Optimizing water simulation for visual effects through perception studies

Student thesis: Master thesis (including HD thesis)

  • Anders Heilemann
4. term, Medialogy, Master (Master Programme)
This thesis investigates if the presence of objects related to the story of a video affects the perceived quality of a background environment, such as a water simulation. The aim was to provide guidelines for small- to mid-sized visual effects studios, in order for them to optimize the performance of their water simulations.
A theory was created based on the existing theories of inattentional blindness and guided search, stating that the more important an object in the scene was to the story, the more attention it would receive. Consequently the environment around the elements important to the story would receive less attention.
Four videos with the same scene setup with a river flowing towards a waterfall were created; two in low simulation quality and two in high. One of each had a boat flowing down the river. The theory stated that in the videos with the boat, the test subjects would not notice the quality of the water as much.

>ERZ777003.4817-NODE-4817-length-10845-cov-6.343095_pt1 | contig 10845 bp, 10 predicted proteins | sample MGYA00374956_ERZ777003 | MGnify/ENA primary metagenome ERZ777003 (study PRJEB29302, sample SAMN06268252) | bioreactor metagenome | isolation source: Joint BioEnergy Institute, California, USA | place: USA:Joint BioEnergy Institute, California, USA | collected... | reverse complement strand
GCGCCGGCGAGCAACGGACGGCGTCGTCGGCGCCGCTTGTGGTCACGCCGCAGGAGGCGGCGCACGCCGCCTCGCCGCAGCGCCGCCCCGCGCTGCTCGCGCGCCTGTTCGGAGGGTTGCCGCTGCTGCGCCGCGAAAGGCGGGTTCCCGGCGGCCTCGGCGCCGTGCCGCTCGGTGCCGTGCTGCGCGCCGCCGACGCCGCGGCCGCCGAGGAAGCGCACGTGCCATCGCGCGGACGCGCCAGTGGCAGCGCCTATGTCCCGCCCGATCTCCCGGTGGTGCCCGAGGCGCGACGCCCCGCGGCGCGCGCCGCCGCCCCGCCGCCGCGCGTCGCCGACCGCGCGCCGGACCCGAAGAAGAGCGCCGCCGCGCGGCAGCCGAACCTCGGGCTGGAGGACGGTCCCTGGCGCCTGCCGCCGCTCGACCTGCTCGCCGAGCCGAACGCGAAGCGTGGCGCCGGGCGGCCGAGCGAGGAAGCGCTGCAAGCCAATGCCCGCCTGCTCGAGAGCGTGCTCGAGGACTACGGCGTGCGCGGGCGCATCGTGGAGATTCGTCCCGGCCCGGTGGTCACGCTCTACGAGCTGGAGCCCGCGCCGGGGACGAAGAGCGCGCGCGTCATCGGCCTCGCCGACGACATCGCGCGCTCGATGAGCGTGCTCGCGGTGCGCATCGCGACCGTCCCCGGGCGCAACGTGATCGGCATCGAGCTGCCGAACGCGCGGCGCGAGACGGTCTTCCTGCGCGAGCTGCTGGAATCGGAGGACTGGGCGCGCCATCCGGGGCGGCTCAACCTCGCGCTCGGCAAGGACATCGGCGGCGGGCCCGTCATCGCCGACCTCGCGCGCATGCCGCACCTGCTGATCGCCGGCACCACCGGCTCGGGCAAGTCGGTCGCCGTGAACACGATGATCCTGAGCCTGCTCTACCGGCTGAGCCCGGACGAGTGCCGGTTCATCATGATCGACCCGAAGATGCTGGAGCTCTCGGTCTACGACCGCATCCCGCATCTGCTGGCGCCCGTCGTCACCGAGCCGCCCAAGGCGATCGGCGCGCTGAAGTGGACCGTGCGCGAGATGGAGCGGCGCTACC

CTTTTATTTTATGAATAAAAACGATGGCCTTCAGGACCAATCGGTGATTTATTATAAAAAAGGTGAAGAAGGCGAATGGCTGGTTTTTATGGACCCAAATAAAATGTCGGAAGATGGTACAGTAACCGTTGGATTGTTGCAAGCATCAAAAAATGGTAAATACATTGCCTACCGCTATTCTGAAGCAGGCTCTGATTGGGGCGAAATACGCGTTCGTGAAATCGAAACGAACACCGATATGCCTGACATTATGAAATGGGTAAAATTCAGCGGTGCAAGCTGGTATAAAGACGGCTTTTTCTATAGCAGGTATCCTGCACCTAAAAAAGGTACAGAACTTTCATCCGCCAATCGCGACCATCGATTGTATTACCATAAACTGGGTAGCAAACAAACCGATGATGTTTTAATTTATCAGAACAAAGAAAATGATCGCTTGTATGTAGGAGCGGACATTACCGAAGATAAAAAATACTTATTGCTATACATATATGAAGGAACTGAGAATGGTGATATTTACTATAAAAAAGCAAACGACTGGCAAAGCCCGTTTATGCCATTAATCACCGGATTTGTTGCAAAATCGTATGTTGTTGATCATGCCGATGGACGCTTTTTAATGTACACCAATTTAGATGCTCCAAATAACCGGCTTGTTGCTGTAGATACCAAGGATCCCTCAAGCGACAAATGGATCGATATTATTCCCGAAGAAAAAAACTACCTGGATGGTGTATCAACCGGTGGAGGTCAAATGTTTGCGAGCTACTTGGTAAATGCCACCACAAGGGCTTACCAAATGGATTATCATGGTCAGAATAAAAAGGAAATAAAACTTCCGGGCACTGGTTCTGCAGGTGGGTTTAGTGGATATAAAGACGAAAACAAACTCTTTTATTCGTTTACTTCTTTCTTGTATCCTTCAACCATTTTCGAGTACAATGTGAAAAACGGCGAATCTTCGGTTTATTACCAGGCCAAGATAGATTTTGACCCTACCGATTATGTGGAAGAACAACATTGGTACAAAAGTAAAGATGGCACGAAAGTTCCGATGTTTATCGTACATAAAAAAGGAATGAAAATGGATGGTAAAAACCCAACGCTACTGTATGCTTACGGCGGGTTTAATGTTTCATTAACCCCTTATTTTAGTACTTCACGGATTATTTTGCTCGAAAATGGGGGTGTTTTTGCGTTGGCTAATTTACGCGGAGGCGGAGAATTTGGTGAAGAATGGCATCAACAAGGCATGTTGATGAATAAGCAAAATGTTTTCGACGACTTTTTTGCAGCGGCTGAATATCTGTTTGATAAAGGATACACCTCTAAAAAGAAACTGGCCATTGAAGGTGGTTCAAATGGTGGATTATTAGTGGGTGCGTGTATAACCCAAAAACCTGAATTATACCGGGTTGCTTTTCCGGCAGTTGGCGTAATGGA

The results partially confirmed the theory, the test subjects rated the quality of the water equal in the low quality version with and without the boat. However the majority of test subjects commented that the presence of the boat had an influence on their ability to remember the quality of the boat.
The thesis concludes that inattentional blindness is indeed relevant for the production of computer graphics, however to know exactly its impact, more investigations still need to be made.
Publication date3 Oct 2011
Number of pages46
ID: 56062494